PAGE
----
In none of the four samples prepared was a disagreable taste noticed which would be due to the potato pulp.
In sample No. 3, 55 g of pulp can be replaced by 37 g of pulp freed from its starch and 11.9 g of CMC. The calorific value is practically equal to zero in this instance.
From these trials it can be concluded that it is possible to replace all the original dry matter with the mixture of pulp - viscosity agent.
The control drink consists of a commercially available carbonated orange drink having a fraction of 0.12% by weight dry orange pulp. This drink was chosen in view of its slight color whereby the pulp was clearly visible.
It is compared with another drink according to the invention consisting of the liquid of the control drink freed from its pulp with the help of a fine sieve, then dosed with 0.25% of potato pulp diluted to 15% in water and previously cooked at 95° C. for 5 minutes.
The two drinks are very similar, both from the taste point as well as the texture.
In another trial, 0.25% of pulp dried on a drum and directly dispersed in the drink previously freed of its actual pulp is employed; at the end of 24 hours the drink is similar to the two previous ones.
In another instance, 0.17% of pulp freed of its starch was used; the product resembled the preceding ones.
A similar result has been obtained by starting with a still orange drink.
The following examples illustrate the application of potato pulp in the manufacture of confectionery products.
The ingredients of fruit pastes are fruit pulp, sweetening materials and pectin, for example that known under the trade-mark "RUBAN JAUNE".
In order to prepare such a fruit paste, the following starting materials are used:
______________________________________ Pectin 1.2 g Apricot pulp 36 gA Sugar 5 g Powder-sugar 53 g Water 18 g B Glucose syrup with DE 60 20 g Tartaric acid 0.4 g C Water 0.4 g______________________________________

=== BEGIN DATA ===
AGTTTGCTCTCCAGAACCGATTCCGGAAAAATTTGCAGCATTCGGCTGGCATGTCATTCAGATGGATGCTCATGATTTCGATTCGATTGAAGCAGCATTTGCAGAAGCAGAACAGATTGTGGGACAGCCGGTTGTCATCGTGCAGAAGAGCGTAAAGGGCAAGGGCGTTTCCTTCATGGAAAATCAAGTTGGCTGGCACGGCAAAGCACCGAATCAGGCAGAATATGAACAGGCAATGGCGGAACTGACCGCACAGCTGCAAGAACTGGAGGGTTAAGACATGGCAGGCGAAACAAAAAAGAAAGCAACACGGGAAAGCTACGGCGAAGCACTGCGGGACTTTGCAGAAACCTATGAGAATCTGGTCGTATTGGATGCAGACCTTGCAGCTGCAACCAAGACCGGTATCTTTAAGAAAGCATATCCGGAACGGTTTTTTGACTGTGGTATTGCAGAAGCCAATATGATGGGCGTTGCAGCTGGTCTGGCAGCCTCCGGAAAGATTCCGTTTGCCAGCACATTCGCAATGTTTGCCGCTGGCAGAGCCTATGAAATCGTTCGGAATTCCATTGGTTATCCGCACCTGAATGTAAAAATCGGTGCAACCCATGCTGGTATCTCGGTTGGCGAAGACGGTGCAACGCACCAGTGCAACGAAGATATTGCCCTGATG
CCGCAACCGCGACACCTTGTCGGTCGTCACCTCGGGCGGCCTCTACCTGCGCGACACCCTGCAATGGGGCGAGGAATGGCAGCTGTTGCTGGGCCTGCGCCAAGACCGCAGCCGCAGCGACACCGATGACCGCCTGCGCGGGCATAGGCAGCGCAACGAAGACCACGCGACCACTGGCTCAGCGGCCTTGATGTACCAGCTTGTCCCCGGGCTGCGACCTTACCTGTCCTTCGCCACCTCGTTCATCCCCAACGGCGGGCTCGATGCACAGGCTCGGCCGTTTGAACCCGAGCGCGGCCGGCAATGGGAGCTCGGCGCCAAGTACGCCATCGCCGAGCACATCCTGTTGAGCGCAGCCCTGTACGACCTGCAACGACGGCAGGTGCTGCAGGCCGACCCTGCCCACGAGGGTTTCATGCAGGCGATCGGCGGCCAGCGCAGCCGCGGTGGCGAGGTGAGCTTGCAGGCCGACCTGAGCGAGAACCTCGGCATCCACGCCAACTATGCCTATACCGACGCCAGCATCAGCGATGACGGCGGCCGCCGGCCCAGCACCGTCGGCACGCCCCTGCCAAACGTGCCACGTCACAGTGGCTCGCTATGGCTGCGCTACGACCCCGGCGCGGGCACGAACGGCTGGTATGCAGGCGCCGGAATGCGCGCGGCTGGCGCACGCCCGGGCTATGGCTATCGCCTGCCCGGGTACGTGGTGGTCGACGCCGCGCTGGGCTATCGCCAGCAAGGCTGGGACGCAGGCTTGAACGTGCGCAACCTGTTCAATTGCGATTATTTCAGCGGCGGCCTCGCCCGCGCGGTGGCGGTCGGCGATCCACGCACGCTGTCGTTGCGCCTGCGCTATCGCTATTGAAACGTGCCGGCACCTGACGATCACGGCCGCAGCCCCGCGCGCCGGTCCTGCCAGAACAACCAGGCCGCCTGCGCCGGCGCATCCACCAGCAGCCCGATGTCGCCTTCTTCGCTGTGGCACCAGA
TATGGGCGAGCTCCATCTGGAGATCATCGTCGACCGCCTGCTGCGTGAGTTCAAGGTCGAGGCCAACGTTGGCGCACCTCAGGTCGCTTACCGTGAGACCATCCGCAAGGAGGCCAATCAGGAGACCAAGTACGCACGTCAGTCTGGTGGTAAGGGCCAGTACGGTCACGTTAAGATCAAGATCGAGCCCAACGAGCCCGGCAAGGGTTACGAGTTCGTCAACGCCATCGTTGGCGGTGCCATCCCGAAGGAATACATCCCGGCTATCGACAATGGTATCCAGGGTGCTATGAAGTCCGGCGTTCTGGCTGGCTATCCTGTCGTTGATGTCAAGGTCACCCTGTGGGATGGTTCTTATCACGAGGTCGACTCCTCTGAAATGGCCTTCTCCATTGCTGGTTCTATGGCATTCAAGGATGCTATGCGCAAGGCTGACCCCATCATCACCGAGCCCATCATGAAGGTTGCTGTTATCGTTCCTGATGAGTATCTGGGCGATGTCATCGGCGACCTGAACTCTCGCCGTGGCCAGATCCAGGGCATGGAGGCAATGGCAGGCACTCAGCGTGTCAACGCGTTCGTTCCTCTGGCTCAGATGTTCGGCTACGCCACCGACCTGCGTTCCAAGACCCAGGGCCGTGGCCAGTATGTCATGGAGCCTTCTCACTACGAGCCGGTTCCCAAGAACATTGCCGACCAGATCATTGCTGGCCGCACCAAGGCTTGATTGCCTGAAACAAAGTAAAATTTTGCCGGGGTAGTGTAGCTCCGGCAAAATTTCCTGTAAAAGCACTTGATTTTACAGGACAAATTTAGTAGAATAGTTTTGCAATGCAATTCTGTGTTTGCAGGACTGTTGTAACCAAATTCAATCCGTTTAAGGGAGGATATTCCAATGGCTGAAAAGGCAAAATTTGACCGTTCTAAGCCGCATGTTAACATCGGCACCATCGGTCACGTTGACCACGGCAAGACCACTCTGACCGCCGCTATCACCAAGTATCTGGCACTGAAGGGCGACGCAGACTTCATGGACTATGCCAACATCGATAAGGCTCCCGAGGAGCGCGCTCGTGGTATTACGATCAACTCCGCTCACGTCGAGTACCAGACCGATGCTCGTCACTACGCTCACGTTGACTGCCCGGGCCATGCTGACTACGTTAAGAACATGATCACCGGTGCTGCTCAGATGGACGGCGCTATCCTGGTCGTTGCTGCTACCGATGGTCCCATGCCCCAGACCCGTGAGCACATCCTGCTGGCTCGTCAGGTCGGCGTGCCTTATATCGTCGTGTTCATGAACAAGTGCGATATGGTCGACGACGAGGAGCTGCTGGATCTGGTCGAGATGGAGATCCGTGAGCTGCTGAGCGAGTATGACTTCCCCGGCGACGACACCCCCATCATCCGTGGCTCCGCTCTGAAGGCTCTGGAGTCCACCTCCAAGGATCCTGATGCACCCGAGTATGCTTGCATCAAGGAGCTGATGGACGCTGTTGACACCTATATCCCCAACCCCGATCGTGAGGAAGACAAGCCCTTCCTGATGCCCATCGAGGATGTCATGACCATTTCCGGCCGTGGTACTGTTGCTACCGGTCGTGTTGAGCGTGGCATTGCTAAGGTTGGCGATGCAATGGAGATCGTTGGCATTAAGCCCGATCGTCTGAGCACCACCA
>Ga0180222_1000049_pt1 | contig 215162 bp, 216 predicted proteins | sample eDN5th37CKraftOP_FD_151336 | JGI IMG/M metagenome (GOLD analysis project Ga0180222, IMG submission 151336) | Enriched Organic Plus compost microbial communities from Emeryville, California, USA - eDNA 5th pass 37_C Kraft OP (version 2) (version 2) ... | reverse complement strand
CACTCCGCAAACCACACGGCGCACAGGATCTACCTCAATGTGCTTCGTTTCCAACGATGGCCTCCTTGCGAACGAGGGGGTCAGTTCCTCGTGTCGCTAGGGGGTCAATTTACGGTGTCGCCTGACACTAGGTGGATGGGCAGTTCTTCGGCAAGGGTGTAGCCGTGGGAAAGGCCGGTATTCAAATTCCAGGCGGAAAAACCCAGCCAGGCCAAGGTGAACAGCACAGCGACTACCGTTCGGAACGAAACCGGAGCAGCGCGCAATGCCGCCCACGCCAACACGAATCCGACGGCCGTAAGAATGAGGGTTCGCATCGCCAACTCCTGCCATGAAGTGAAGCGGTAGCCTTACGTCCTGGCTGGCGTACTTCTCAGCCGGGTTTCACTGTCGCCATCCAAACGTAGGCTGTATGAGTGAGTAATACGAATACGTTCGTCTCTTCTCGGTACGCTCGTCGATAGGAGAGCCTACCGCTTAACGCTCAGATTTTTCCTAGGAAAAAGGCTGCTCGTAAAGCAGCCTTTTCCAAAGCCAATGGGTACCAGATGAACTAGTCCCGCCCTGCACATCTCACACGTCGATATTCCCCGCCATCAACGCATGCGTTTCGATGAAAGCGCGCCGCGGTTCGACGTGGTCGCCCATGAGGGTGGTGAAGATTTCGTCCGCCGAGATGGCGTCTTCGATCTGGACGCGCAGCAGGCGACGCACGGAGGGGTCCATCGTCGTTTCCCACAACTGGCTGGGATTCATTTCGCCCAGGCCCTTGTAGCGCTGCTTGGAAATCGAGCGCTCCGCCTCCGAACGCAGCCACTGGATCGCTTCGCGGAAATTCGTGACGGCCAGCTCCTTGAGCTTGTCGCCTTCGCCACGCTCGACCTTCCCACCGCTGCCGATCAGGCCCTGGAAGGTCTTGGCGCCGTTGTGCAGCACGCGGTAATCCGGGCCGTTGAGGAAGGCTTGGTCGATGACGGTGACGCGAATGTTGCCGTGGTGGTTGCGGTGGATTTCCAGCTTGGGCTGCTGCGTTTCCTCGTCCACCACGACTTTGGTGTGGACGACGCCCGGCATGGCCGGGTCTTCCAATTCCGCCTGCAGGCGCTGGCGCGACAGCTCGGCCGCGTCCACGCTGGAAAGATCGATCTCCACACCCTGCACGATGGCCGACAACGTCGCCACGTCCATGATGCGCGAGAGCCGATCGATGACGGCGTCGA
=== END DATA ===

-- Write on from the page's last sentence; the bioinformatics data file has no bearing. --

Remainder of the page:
Fraction A obtained by dispersion in water of the intimate mixture of "pectin, sugar" is allowed to rest 15 minutes before being incorporated in the fraction B previously brought to boiling. The boiling is carried on until a concentration of 76° Brix read on a refractometer at 20°.
The fraction C is added at this moment, then the resulting syrup is poured into "moulds" made of starch. After 24 hours at ambient temperature the products are removed.
Three trials were carried out; a control without potato pulp and two samples with potato pulp in increasing amounts simultaneously with a decrease in fruit pulp were prepared. In these trials only the fraction B was therefore modified as shown in Table VIII, the mode of operation being similar in the three instances (concentration before addition of the fraction C; 76 degrees Brix according to a refractometer at 20°), except for trial n° 3 where it was necessary to add a quantity of water sufficient to enable preparation of the fraction B.
In this way the concentration step was reduced the most. The gain in time and energy is appreciable.
TABLE VIII______________________________________ Control Sample 1 Sample 2 grams grams grams______________________________________Apricot pulp 36 18Sugar 53 53 53Glucose syrup with DE 60 20 20 20Potato pulp 1.7 2.5______________________________________